Unemployment benefits

New US jobless claims for the week that ended Saturday totaled 898,000, the Labor Department said Thursday. The reading came in above the consensus economist estimate of 825,000, and also marks an increase from the previous week’s revised figure.
Continuing claims, which track Americans receiving unemployment benefits, fell to 10 million for the week that ended October 3. That was lower than economist forecasts.
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The number of Americans filing for unemployment insurance rose last week, indicating discouraging progress around the US labor market’s ongoing rebound.

New US weekly jobless claims totaled an unadjusted 898,000 for the week that ended Saturday, the Labor Department announced Thursday morning. That reading came in above the median economist estimate of 825,000 compiled by Bloomberg, and also reflects an increase from the prior week’s revised total.

Continuing claims, which track the aggregate total of Americans receiving unemployment benefits, slid to 10 million for the week ended October 3. The reading came in slightly below the median economist estimate of 10.6 million.

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Roughly 65 million unemployment-insurance filings have been made since early February, trouncing the 37 million sum seen during the 18-month Great Recession. Thursday’s report comes in well below the highs seen earlier in the pandemic but still lands above the 665,000 filings made during the Great Recession’s worst week.

The millions of Americans still unable to find work are set to endure tougher economic conditions in the near term. Democrats and Republicans remain far apart in reaching a stimulus compromise, and Wall Street economists increasingly expect new fiscal relief to arrive after the November elections.

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While most polls point to a strong Biden victory in the presidential race, Senate election outcomes will “mean the difference between substantial fiscal expansion and fiscal gridlock,” Morgan Stanley said in a Wednesday note.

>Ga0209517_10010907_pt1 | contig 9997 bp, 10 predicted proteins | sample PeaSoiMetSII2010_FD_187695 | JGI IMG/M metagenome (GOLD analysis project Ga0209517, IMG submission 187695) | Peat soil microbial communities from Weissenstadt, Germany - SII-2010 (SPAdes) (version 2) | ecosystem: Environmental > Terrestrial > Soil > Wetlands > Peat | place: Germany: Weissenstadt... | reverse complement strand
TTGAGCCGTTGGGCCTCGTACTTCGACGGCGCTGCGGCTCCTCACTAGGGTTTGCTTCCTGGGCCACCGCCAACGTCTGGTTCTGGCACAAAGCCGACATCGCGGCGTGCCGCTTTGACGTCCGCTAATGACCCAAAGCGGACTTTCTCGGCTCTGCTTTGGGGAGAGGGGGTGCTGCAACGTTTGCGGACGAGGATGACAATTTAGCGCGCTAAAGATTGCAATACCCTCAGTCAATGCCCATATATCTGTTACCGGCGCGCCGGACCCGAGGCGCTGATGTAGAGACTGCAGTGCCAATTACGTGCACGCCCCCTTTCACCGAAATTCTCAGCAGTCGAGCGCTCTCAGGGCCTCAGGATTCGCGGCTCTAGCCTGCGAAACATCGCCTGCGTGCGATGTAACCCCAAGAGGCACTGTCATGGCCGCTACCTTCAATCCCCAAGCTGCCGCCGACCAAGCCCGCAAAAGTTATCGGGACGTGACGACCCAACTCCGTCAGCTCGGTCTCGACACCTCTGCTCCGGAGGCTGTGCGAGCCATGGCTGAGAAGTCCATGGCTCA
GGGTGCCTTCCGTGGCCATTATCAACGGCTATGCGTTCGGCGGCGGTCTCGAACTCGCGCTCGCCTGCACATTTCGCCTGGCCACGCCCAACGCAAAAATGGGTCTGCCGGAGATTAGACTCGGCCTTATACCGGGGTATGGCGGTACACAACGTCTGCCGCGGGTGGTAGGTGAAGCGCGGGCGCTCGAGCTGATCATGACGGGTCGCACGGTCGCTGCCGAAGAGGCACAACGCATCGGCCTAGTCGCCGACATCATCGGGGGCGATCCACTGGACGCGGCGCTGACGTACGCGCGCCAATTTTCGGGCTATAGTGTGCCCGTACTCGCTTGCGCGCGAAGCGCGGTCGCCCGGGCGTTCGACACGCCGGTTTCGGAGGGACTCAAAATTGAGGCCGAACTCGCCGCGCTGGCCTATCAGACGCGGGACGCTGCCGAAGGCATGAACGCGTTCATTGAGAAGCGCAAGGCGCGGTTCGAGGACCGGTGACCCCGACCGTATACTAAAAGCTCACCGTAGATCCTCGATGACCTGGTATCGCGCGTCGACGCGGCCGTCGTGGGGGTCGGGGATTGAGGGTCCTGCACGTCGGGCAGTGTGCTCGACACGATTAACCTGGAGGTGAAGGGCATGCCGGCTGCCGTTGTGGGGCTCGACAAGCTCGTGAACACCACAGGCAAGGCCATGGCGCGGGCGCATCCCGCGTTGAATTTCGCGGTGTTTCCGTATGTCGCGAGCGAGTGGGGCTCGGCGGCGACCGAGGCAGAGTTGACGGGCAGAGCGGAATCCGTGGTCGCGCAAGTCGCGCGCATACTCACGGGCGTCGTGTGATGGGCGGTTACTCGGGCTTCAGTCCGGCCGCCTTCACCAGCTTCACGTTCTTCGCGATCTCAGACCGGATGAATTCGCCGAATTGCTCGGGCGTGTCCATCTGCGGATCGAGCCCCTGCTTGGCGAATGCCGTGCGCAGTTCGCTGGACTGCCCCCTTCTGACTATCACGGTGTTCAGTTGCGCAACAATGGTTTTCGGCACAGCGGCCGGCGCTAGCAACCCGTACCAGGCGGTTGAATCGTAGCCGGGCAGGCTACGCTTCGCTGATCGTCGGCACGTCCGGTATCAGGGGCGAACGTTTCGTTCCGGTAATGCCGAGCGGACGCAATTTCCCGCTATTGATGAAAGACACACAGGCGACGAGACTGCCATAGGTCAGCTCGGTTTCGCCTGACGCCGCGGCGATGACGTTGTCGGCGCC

The lack of another expansion to unemployment benefits also leaves jobless Americans more prone to lingering debt through the pandemic. A recent study by researchers at the Federal Reserve Bank of New York found that Americans on unemployment insurance benefits used nearly half of the benefits to pay down debts. Roughly 24% of the payments were used for buying essential goods, and 23% were saved.

Read more: Morgan Stanley lays out its 5 favorite trades for investors looking to dominate a looming V-shaped recovery, even if a stimulus deal takes until 2021

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Kansas 4x3
Stacie Sulzen.

The Unemployed States of America takes readers deep inside the decimated American workforce.
Stacie Sulzen is a 51-year-old bartender based in Kansas City, Kansas.
Her bar closed at midnight on March 16, and she hasn’t been back since.
It took her about three months to start getting unemployment, and she didn’t have any money left by the time it arrived.
This is her story, as told to Jill Dutton. 
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I’d worked as a bartender for 27 years when the shutdown of the bars went into effect in Kansas. I was working at Reich’s Club, a small dive bar in Kansas City, Kansas, when the owner told me on March 16 to close the doors at midnight. 

I haven’t been back since.

It was such an uncertain time. I didn’t know what I was going to do, but I didn’t really think it would last. I figured a week or two and things would start going back to normal. The day after closing, I went out and bought a bunch of cans of soup and TV dinners.

The bar was sold during the shutdown period and the new owner, not knowing how long it would last, began gutting the bar to make renovations. At first, when I heard the previous owner washed his hands of it, I wondered if I’d have a job to go back to at all. The new owner does plan to bring us back, but it’s not ready to open yet.

In 27 years as a bartender, I’ve never taken a day off that I was scheduled to work. I would even cover other people’s shifts, often working double shifts. I just worked all the time. So at first, it was kind of neat to have some time off. You don’t get vacation days when you’re a bartender. There’s no insurance, no 401(k) — you live on tips and that’s how you live.

The first couple weeks, it was nice to sleep in and know that no one was going to call me into work. Then it got to the point where I was ready for the vacation to be over and get back to work. Food was running out; money was running out. It took about three months to start getting unemployment.